If you want pollination you need bees, not birds.

Threats to Prairies – Habitat Fragmentation, Invasive Species, Broadcast Herbicide Use, and Chronic Overgrazing.

One of the best arguments for grassland birds as an indicator of prairie health is that they are vulnerable to the loss and fragmentation of grassland habitat.  This is true.  A diverse and successfully reproducing community of grassland birds requires relatively large and unfragmented grassland.  In addition, because some grassland breeding birds need short vegetation and others need tall/dense vegetation, a diversity of birds can indicate a diversity of available habitat structure  – and that’s important to many other wildlife species as well.  Greater Prairie Chickens are often promoted as particularly good indicators because they are a single species that needs both large grasslands and a diversity of habitat structure.

However, there are a couple of other things to consider.  First, while some grassland bird species need large prairies, we don’t really know whether the minimum area required by grassland bird species is larger or smaller than that required by plant or insect species.  We know that many prairie plant species have survived for a very long time in tiny isolated prairies.  But because individual plants of many species can live almost indefinitely, due to their ability to generate new plants through rhizomes and other asexual means, the populations of plants in those tiny prairies could be in a death spiral due to the lack of genetic interaction with other populations.  You could make the argument that plants need much larger prairies than birds (thousands of acres, perhaps?) in order to maintain genetic fitness.  We simply don’t know.  And we know even less about the prairie size needs of insects.

Second, while grassland birds do require fairly large grasslands, most don’t actually require PRAIRIES.  Prairie chickens and many other grassland bird species have benefitted greatly from Conservation Reserve Program (CRP) fields that have added large numbers of acres of switchgrass, brome, and low-diversity grasslands to agricultural landscapes.  However, those same CRP fields have done very little for native wildflower populations or pollinator insects (or other insects that rely on diverse communities of native plants) so the increase in grassland birds in landscapes with CRP doesn’t really tell us much about the health of most other prairie species.

This smooth brome-dominated grassland is of very little to most prairie species, but would provide relatively good habitat for some grassland bird species (except for the trees in the background).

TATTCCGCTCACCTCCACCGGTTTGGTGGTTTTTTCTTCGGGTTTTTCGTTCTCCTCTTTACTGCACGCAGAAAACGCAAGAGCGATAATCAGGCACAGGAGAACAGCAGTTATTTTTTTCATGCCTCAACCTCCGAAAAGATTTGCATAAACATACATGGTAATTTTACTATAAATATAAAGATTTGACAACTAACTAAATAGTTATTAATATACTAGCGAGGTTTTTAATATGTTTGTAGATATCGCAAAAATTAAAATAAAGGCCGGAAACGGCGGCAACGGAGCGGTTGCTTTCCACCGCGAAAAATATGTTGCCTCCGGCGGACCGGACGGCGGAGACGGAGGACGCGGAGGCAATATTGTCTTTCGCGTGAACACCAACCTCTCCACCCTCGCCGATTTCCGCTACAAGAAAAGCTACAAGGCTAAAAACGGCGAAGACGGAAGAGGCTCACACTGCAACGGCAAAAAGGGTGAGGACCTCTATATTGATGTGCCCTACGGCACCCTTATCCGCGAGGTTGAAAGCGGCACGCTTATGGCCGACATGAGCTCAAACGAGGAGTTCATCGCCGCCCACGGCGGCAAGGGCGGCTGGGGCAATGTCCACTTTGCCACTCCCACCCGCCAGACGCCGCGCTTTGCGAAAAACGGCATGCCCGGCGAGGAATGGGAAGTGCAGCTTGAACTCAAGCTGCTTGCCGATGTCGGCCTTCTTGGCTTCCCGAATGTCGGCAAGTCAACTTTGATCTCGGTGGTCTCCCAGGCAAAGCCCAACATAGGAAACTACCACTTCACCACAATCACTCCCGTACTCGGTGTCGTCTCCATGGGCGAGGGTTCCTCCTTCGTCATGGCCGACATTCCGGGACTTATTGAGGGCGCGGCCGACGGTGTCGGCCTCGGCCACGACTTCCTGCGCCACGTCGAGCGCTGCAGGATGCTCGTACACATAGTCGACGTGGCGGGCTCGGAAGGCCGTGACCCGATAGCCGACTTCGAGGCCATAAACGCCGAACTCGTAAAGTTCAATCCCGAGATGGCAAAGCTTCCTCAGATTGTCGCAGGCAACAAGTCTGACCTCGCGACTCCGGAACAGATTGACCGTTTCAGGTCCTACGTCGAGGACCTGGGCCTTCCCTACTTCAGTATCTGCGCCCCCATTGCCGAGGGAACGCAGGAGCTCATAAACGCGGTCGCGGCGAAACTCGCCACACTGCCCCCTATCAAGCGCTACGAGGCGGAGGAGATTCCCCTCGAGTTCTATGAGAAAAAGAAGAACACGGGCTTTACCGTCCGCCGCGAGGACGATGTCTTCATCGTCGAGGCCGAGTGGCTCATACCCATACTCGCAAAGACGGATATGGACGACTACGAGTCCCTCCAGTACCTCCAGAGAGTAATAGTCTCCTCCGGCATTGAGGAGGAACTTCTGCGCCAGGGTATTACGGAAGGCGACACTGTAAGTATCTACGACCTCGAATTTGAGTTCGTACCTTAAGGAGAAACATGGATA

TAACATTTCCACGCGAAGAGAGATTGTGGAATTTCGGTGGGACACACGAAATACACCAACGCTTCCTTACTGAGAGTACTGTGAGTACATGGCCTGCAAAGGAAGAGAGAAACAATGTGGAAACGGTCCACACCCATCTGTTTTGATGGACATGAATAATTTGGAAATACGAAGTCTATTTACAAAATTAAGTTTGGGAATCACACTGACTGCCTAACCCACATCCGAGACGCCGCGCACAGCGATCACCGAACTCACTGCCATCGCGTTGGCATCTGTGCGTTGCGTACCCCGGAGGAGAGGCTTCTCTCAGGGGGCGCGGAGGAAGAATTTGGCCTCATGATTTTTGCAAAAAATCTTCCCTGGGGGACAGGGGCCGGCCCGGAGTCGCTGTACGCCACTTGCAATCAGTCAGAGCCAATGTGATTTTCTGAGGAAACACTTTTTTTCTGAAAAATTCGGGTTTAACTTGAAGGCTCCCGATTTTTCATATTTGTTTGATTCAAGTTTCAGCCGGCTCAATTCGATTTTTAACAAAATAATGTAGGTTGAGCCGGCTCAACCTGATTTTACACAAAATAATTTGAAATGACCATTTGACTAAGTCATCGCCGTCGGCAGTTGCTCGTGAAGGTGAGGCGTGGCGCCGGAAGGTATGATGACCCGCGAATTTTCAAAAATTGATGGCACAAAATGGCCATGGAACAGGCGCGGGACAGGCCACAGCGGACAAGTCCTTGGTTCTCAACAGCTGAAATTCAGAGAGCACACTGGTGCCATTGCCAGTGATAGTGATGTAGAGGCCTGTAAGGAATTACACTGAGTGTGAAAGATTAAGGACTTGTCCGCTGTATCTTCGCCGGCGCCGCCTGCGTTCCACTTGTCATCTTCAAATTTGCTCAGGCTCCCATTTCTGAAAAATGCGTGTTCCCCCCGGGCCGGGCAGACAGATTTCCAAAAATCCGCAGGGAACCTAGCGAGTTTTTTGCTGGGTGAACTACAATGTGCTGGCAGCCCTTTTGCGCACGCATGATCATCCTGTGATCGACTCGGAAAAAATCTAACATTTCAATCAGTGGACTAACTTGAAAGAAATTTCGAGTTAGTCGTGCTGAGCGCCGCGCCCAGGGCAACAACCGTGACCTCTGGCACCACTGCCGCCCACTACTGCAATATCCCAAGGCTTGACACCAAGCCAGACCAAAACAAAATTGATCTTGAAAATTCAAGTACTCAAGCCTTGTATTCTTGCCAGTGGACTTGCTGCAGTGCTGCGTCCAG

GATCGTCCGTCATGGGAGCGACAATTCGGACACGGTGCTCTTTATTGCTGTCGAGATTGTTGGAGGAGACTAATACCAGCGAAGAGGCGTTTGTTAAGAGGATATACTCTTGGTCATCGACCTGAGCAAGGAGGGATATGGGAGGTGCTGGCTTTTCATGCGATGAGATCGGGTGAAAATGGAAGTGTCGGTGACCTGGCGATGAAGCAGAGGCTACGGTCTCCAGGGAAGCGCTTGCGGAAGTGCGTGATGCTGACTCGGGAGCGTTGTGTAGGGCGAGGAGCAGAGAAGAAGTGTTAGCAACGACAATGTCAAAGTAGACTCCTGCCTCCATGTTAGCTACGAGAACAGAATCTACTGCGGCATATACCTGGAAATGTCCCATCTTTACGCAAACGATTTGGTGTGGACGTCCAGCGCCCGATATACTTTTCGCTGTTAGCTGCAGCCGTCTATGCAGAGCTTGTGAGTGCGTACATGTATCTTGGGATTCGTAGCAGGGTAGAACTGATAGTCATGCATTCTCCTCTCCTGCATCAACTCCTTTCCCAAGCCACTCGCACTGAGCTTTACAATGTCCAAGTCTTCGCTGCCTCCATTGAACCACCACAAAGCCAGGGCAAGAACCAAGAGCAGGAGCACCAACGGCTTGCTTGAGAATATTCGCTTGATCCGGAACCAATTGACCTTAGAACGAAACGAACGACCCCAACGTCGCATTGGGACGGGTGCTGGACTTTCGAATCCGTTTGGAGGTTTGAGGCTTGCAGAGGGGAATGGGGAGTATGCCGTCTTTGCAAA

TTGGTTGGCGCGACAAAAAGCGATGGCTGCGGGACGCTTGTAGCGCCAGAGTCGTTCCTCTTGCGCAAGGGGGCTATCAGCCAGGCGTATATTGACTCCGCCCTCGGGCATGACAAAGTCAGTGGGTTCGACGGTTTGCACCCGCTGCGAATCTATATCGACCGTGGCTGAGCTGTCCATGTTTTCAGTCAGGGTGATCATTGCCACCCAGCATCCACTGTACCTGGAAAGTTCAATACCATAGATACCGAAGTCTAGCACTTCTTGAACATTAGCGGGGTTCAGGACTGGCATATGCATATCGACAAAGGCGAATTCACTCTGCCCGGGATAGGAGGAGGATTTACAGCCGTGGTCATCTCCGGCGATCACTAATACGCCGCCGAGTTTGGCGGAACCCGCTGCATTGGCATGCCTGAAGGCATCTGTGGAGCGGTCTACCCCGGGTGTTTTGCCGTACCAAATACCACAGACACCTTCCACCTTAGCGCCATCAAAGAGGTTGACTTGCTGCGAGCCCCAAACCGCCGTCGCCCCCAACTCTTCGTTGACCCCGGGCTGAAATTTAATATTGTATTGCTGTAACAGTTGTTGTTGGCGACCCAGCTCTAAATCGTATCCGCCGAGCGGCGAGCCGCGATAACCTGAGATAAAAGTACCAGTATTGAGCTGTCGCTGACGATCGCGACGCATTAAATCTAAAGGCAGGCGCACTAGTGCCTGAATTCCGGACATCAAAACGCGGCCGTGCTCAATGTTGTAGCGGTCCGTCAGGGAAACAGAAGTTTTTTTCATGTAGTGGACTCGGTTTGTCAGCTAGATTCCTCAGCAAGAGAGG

Because grassland birds can live comfortably in grasslands made up of a few native grasses, or even non-native grasses, they are poor indicators of the impacts of most invasive species – a major threat to prairies.  Similarly, broadcast herbicide use that greatly reduces the number of plant species in a prairie has little impact on the grassland birds nesting there.  Finally, a prairie that is being overgrazed would certainly have different bird species than one that is not being grazed at all, but a prairie that was chronically overgrazed for decades – and then managed well again – would have a pretty low number of prairie wildflower species but a very nice-looking grassland bird community.

One threat that grassland birds can be an excellent indicator for is tree encroachment on prairies.  Most grassland birds avoid nesting anywhere near even a solitary tree, let alone a grove of them, so a prairie with few birds could indicate a tree problem.  On the other hand, it’s pretty hard to miss a bunch of trees growing in a prairie…

Summary

Here’s the real point.  Grassland birds are an important component of prairies.  A prairie without all of its appropriate prairie bird species, or in which those species are not successfully raising broods, is missing something valuable.  Improving grassland bird success in prairie landscapes is an important and worthwhile objective.  At the same time, however, a prairie that has a full complement of successful grassland bird species doesn’t necessarily have diverse plant and insect communities, functioning ecological processes, or a low risk of invasive species or other threats.  In other words, grassland birds are an important component of high quality prairies, but their presence and/or success doesn’t necessarily mean a prairie is high quality.

Now that I’ve spent 1,500 words bashing prairie birds (I really do like birds…) the relevant question is, “What SHOULD we use as indicators of prairie conservation success?”  I wish I had a simple answer.  Part of the answer, of course, depends on how you visualize prairie quality (see my earlier post on this subject) because evaluation needs to reflect objectives.  But if our vision of a high-quality prairie includes species diversity, habitat heterogeneity, and other complexities, our evaluation methods will have to be complex as well.  Figuring out how to “take the pulse” of prairies may be the most important conservation challenge we face, because without that information we can’t design effective conservation strategies.

While we still have a lot to learn about how to take that pulse, it’s clear that we’ll have to do more than just count birds…